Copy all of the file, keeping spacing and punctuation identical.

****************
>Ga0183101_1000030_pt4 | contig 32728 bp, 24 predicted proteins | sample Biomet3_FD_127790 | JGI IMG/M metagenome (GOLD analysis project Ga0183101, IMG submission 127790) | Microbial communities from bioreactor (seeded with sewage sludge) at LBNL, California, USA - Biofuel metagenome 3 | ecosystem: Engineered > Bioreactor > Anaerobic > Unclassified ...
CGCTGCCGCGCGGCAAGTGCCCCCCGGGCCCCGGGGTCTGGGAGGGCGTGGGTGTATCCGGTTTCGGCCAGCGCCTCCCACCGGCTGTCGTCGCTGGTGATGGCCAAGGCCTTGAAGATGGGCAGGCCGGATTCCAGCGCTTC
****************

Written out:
>Ga0183101_1000030_pt4 | contig 32728 bp, 24 predicted proteins | sample Biomet3_FD_127790 | JGI IMG/M metagenome (GOLD analysis project Ga0183101, IMG submission 127790) | Microbial communities from bioreactor (seeded with sewage sludge) at LBNL, California, USA - Biofuel metagenome 3 | ecosystem: Engineered > Bioreactor > Anaerobic > Unclassified ...
CGCTGCCGCGCGGCAAGTGCCCCCCGGGCCCCGGGGTCTGGGAGGGCGTGGGTGTATCCGGTTTCGGCCAGCGCCTCCCACCGGCTGTCGTCGCTGGTGATGGCCAAGGCCTTGAAGATGGGCAGGCCGGATTCCAGCGCTTC